Chris Charlesworth lives in Treeton and has been passionate about shooting the Peak District landscape ever since he took his first trip there in the late 80s. After winning Friends of the Peak District’s annual photo competition last year, he is running the charity’s landscape photography workshop with another award-winning photographer, Stephen Elliott, on Saturday. Meanwhile, Friends of the Peak District have launched their 2012 photo competition. The deadline is December 1 and details are at www.friendsofthepeak.org.uk.
This is one of the first Dark Peak landmarks that you see as you travel into the Peak District from Sheffield but surprisingly it is within the city limits. It’s an impressive gritstone tor overlooking the Burbage Valley, with a commanding view over the Longshaw Estate, Carl Wark (the remnants of an Iron Age fort), Over Owler Tor and the Upper Hope Valley. A great location at any time of year, it really comes in to its own during the winter months when the land is in the grip of frost or snow. This is probably my favourite place of all.
At the south-eastern end of Stanage Edge, it’s a great little location with views down the Hope Valley and of the expanse of Stanage Edge as it stretches away in the distance. You’d think it was a busy location but most of the time you’ll have all to yourself as it tends to be ignored by many as they head for its bigger cousin.
THE GREAT RIDGE
This is the ridge that separates the vales of Edale and Castleton and stretches for two miles from Mam Tor at its western end to Lose Hill at the eastern end. As you walk along the ridge you never tire of the stunning views on your left or right and it has to be my second favourite place. One of the best views is just past Mam Tor’s summit trig point and looking down the Hope Valley towards Castleton and the cement works.
The largest gritstone escarpment in the Peak District and the northern part of the edge forms the border between Derbyshire and South Yorkshire. Its highest point is High Neb at 458 metres. A walk around the lower reaches of the edge below High Neb will lead to the discovery of the many abandoned millstones, quarried from the immediate area – carved, but never removed. The best time to visit is in the evening towards sunset when the light is directly on the face of the edge and produces an amazing golden glow all the way along.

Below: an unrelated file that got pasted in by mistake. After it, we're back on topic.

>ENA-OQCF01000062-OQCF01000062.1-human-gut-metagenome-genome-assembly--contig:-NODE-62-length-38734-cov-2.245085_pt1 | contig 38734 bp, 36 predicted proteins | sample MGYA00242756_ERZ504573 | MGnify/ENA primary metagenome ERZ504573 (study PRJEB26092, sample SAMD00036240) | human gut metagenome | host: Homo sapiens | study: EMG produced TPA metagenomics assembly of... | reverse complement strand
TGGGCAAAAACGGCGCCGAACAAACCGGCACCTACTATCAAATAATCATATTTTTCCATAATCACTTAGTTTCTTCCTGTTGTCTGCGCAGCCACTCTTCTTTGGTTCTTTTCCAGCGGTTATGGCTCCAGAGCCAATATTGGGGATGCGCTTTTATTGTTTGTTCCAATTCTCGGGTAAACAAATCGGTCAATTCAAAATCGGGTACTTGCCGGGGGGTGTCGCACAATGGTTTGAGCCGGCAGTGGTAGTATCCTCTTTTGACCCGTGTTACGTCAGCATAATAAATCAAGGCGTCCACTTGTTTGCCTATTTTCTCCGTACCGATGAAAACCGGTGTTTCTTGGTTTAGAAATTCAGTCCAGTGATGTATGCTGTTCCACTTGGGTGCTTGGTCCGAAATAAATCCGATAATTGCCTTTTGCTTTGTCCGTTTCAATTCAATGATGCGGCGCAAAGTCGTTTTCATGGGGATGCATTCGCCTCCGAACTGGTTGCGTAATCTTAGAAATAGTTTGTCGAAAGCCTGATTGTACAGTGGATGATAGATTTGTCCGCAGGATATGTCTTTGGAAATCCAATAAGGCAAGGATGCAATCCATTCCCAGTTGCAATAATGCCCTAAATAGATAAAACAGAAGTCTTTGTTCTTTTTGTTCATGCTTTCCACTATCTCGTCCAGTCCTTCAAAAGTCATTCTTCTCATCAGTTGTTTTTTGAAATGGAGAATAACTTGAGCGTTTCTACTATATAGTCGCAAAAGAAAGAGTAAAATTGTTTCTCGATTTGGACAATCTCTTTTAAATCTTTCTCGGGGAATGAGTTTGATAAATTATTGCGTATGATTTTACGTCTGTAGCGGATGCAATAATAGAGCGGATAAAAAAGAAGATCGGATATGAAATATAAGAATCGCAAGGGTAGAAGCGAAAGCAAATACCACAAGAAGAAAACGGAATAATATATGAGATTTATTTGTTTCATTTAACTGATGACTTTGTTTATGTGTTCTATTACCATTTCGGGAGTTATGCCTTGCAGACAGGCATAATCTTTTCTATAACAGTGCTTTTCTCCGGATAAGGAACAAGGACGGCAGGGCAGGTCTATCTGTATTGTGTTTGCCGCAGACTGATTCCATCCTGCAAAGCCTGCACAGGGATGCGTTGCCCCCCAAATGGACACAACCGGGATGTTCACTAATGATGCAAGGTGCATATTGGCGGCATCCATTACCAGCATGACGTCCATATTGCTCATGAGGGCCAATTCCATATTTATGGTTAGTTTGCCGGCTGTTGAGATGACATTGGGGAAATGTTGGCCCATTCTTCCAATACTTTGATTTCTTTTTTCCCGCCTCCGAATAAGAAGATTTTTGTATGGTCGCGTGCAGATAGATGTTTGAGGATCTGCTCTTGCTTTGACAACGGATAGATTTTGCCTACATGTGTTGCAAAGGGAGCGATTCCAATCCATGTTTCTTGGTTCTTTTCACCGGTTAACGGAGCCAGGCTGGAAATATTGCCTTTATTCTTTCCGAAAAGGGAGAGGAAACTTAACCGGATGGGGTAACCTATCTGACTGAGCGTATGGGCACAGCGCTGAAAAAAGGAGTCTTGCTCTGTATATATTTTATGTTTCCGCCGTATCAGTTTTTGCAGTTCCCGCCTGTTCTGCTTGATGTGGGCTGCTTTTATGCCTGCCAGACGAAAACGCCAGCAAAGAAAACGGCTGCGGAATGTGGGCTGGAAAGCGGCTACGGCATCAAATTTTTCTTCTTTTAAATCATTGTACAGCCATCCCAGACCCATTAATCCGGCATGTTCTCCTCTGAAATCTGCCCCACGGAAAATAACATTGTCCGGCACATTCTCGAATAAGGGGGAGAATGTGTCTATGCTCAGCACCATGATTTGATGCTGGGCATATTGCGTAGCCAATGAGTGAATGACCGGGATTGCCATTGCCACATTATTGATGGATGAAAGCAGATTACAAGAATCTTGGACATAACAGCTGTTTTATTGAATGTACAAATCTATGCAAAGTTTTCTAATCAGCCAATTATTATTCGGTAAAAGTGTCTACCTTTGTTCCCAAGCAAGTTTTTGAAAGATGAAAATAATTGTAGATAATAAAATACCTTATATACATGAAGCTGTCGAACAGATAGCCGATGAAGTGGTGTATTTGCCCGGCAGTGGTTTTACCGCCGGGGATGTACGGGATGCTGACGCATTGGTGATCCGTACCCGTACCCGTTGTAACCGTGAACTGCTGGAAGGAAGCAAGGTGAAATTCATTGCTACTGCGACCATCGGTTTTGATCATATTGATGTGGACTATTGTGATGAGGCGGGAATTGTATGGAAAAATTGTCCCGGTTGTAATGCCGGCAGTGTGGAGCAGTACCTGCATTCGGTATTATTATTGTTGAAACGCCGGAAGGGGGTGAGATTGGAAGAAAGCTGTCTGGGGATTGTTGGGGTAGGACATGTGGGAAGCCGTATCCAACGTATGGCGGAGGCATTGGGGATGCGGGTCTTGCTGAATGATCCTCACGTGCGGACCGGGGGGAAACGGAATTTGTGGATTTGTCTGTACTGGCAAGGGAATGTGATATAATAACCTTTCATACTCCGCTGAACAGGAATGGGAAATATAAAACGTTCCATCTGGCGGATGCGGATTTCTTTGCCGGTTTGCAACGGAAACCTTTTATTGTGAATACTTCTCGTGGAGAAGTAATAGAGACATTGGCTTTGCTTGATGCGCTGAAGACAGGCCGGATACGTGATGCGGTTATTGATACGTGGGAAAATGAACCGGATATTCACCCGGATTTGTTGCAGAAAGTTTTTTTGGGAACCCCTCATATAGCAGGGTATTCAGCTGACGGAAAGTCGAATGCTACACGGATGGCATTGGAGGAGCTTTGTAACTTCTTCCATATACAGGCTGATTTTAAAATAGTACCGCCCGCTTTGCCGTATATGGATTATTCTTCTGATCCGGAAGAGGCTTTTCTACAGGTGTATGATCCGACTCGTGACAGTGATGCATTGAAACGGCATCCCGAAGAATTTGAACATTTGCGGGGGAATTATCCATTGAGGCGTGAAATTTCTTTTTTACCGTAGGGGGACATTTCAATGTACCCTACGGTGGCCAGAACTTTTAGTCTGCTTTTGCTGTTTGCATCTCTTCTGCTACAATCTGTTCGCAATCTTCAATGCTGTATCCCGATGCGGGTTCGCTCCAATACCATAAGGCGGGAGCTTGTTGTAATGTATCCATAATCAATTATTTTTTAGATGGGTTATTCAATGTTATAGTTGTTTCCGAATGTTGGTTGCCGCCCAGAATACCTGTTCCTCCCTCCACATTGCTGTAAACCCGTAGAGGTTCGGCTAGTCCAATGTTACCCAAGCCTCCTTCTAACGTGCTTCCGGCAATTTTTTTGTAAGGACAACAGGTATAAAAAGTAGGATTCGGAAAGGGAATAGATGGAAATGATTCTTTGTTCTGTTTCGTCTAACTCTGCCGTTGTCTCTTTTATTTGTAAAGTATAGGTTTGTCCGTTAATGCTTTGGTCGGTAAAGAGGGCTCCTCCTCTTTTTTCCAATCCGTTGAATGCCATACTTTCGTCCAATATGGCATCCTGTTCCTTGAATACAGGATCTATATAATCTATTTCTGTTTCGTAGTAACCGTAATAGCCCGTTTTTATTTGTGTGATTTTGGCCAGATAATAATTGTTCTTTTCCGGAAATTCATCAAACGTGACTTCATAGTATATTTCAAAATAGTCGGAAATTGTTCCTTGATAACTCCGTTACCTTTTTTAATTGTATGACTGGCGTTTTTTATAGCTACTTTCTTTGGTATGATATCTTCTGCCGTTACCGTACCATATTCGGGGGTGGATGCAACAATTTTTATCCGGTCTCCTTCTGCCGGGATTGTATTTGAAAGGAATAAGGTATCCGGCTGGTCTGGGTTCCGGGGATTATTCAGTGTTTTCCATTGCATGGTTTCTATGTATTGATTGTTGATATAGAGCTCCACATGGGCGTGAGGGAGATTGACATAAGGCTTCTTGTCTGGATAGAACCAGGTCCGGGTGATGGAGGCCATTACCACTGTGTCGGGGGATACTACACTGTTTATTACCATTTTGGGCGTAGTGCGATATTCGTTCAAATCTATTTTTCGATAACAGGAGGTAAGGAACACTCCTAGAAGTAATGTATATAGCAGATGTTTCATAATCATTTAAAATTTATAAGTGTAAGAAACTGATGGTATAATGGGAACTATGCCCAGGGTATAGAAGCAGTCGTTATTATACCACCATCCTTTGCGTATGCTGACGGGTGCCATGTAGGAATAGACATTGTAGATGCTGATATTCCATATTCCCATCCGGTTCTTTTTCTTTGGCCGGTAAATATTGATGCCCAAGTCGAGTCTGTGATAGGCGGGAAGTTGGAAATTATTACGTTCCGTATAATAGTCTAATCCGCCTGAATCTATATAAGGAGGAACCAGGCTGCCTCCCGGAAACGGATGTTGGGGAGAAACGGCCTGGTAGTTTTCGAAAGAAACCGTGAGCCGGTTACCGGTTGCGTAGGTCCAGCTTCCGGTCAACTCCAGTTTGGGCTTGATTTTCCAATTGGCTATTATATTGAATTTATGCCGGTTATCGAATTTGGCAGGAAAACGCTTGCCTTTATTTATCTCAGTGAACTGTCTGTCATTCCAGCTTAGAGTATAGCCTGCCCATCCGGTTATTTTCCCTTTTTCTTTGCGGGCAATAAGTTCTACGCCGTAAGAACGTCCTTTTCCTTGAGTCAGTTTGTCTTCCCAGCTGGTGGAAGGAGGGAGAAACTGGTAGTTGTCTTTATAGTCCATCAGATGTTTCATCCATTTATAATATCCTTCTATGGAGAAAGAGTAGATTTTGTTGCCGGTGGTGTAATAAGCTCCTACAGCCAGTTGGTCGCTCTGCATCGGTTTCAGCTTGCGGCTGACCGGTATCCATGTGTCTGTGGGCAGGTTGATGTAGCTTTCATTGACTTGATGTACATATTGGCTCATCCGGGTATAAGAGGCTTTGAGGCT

This is a well-maintained path that leads you along the edge, providing spectacular views all the way along with it joining the path along Froggatt Edge. This location is a honey pot for landscape photographers and it’s easy to see why with its commanding view over the Derwent Valley and the River Derwent. It has to be one of the best places in the Peak District to observe a temperature inversion and I was privileged recently to experience one the best ones that I’ve ever seen. It was just magical. There’s no other way to describe it!
On the A619 Baslow to Chesterfield road. Near the high point of the edge stands Nelson’s Monument, a gritstone obelisk that was erected in 1810, five years after his death. A short distance away are three large natural gritstone rocks shaped like the prows of ships, each one is carved with the name of a British fighting ship of the line – Victory, Defiance and Royal Sovereign. This is another location that I find great for photography throughout the year, but from the end of August when the heather blooms to the end of February, the light and the weather conditions can produce some ethereal landscapes.
SURPRISE VIEW and OVER OWLER TOR
Two for the price of one – and the locations for Friends of the Peak District’s landscape photography workshop. Surprise View is aptly named and the wow factor that you get as the whole of the Hope Valley opens before you as you stand at the main viewpoint is one that I never tire of. Over Owler Tor is a small mound of rocks that can be viewed from Padley Gorge.
Covered in heather, it’s a great lookout point over Longshaw and Padley Gorge. Early September is a great time to visit when the heather is at its best and the colour purple is everywhere.